Yankee Route: The Deep Shot in Everyone’s Playbook
Every season, there is a route concept that catches fire in the NFL and finds its way into offensive playbooks across the league.
This year, it’s the “Yankee” route.
It's a deep, two-man concept off play action (two receivers in the route) that allows the quarterback to sit in the pocket behind max protection while the route develops down the field.
The “Yankee” route is a deep post-crossing route combination that puts an enormous amount of stress on the top of the secondary to play with discipline (and depth) while avoiding the underneath bait.
Here’s an example of the “Yankee” route in the Saints game plan from their win over the Packers.
With the Packers in a single-high safety defense (Cover 3), the free safety, Ha Ha Clinton-Dix, “jumps” the underneath crossing route. That opens up the middle of the field and puts the cornerback matching to the post in a tough spot.
Given that the cornerback is playing from an outside leverage position (coached technique) with the free safety vacating the deep middle of the field, Drew Brees can target the post before the cornerback replaces over the top.
When should opposing defenses expect this route to show up? Look for the ball in between the 40s (shot zone) with the wide receivers in tight or reduced splits.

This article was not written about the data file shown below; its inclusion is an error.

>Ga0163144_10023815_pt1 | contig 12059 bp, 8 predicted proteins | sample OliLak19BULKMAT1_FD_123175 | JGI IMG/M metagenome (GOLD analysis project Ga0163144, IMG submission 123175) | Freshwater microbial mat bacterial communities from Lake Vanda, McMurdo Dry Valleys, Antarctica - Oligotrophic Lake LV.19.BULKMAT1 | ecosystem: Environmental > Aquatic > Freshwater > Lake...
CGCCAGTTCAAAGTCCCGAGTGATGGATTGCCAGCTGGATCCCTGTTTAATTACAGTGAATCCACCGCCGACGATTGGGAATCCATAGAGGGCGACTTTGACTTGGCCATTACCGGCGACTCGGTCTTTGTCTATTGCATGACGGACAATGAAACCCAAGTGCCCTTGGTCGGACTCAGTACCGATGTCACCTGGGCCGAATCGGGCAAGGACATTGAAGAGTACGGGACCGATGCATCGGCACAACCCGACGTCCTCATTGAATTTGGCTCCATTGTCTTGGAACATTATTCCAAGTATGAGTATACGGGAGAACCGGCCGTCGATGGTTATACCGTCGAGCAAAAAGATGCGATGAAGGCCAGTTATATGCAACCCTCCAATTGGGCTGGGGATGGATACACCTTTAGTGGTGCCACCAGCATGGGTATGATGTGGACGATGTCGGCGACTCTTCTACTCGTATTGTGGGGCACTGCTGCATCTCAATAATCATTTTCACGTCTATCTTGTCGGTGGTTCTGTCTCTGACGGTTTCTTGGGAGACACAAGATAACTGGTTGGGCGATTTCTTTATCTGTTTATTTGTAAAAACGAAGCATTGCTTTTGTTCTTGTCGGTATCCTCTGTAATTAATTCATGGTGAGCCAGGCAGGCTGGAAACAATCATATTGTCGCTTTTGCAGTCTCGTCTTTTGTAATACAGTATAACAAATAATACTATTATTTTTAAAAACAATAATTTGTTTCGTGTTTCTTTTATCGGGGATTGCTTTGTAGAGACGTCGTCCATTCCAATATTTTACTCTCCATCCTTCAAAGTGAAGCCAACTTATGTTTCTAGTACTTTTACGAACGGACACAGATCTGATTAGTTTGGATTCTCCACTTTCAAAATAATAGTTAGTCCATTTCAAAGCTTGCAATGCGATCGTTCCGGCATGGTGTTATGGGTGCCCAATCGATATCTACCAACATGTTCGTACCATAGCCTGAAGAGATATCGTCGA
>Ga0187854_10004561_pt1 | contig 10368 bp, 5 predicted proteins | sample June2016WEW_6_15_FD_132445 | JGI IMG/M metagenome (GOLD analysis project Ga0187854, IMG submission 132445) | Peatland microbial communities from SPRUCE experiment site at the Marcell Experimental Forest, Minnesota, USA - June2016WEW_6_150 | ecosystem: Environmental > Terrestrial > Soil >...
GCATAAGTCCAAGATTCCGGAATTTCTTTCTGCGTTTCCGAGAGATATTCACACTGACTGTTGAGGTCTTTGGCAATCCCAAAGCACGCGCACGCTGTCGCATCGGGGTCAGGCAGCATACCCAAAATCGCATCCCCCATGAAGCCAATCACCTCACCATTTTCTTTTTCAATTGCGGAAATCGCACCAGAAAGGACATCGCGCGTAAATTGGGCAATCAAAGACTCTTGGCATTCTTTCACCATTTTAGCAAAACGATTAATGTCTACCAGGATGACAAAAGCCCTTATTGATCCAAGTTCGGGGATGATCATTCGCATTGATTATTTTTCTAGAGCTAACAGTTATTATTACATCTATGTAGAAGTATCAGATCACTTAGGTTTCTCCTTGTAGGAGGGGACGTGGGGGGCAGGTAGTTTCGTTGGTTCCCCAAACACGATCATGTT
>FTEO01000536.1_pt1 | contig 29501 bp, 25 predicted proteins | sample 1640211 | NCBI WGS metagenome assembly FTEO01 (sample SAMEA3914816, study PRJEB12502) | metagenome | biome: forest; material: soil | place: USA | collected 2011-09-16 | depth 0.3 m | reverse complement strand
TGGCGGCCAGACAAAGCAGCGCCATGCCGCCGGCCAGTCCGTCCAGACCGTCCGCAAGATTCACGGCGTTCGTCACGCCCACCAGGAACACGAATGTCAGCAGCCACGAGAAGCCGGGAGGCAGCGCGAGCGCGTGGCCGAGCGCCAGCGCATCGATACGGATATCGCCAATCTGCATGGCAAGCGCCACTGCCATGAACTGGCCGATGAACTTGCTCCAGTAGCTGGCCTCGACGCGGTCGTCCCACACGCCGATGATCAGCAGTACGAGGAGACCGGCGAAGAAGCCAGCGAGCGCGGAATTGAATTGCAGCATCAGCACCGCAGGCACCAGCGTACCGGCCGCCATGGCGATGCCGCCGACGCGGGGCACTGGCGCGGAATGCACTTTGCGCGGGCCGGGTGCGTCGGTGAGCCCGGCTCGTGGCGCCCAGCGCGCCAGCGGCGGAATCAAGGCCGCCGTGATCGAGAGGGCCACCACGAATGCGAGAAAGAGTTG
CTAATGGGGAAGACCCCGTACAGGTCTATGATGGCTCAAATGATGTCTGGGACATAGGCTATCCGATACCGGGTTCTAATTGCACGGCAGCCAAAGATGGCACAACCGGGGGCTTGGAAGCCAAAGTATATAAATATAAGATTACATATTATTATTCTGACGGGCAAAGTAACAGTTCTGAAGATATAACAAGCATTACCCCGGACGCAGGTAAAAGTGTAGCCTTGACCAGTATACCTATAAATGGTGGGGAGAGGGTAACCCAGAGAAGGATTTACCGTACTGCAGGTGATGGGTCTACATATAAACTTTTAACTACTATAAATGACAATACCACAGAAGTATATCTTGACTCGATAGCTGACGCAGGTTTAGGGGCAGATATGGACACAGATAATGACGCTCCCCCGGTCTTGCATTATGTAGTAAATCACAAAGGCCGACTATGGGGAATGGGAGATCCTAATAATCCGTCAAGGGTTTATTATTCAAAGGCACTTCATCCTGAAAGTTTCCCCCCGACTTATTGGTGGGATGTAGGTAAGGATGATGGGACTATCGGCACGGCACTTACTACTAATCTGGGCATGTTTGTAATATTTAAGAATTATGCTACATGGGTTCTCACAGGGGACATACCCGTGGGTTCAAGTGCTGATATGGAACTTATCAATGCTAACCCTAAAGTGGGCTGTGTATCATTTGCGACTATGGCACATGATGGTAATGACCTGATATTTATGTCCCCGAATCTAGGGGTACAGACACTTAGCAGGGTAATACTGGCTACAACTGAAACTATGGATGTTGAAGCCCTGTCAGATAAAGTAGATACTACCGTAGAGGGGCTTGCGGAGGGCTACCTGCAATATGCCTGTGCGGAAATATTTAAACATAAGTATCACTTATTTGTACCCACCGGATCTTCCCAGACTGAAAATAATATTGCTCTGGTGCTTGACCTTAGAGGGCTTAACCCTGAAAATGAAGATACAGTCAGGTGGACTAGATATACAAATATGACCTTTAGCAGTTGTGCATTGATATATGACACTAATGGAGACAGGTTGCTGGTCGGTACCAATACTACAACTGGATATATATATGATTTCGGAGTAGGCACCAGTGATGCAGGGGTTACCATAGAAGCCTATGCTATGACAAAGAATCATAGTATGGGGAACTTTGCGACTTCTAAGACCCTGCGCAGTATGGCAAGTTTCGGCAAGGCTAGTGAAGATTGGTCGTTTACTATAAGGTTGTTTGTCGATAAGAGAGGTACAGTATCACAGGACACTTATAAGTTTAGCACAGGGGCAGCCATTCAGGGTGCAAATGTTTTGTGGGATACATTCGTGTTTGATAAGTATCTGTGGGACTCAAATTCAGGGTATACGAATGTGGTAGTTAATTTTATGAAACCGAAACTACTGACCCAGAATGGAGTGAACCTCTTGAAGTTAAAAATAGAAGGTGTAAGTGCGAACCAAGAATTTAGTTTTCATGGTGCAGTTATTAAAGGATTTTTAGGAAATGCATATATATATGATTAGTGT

That’s an automatic alert for a route that continues to pop upon the film every Sunday versus multiple coverage schemes.
Antoine Bethea Is the Best Safety in the NFL
When I study safeties on the tape, I look for “complete” players at the position: guys who have the range to play in the post, the coverage skill set to align over a tight end (or slot receiver) and the aggressive, downhill style that impacts the run game.
That’s what I see on the tape from Bethea. And I have no problem calling him the best safety in the game at this point of the season.
Bethea takes the proper angles to fit into the run front, he’s a consistent tackler, plus he has the hip flexibility to open/close to the ball as a middle-of-the-field or deep-half defender.
Check out this example from the 49ers' win over the Eagles in a crucial game situation versus the zone scheme.
That’s how you read a run/pass key and get downhill to “fill the alley” as a safety when you need a stop to win a football game.
I look for consistency at the safety position. Forget the occasional “splash” plays that cover up poor eye discipline and busts in the secondary. You can have that stuff.
I want a safety who plays with the proper depth, identifies route concepts, challenges receivers and uses his pads to clean up running backs.
And that’s what I’m seeing from Bethea.
Cover 0: The Pressure Look Every Defense Loves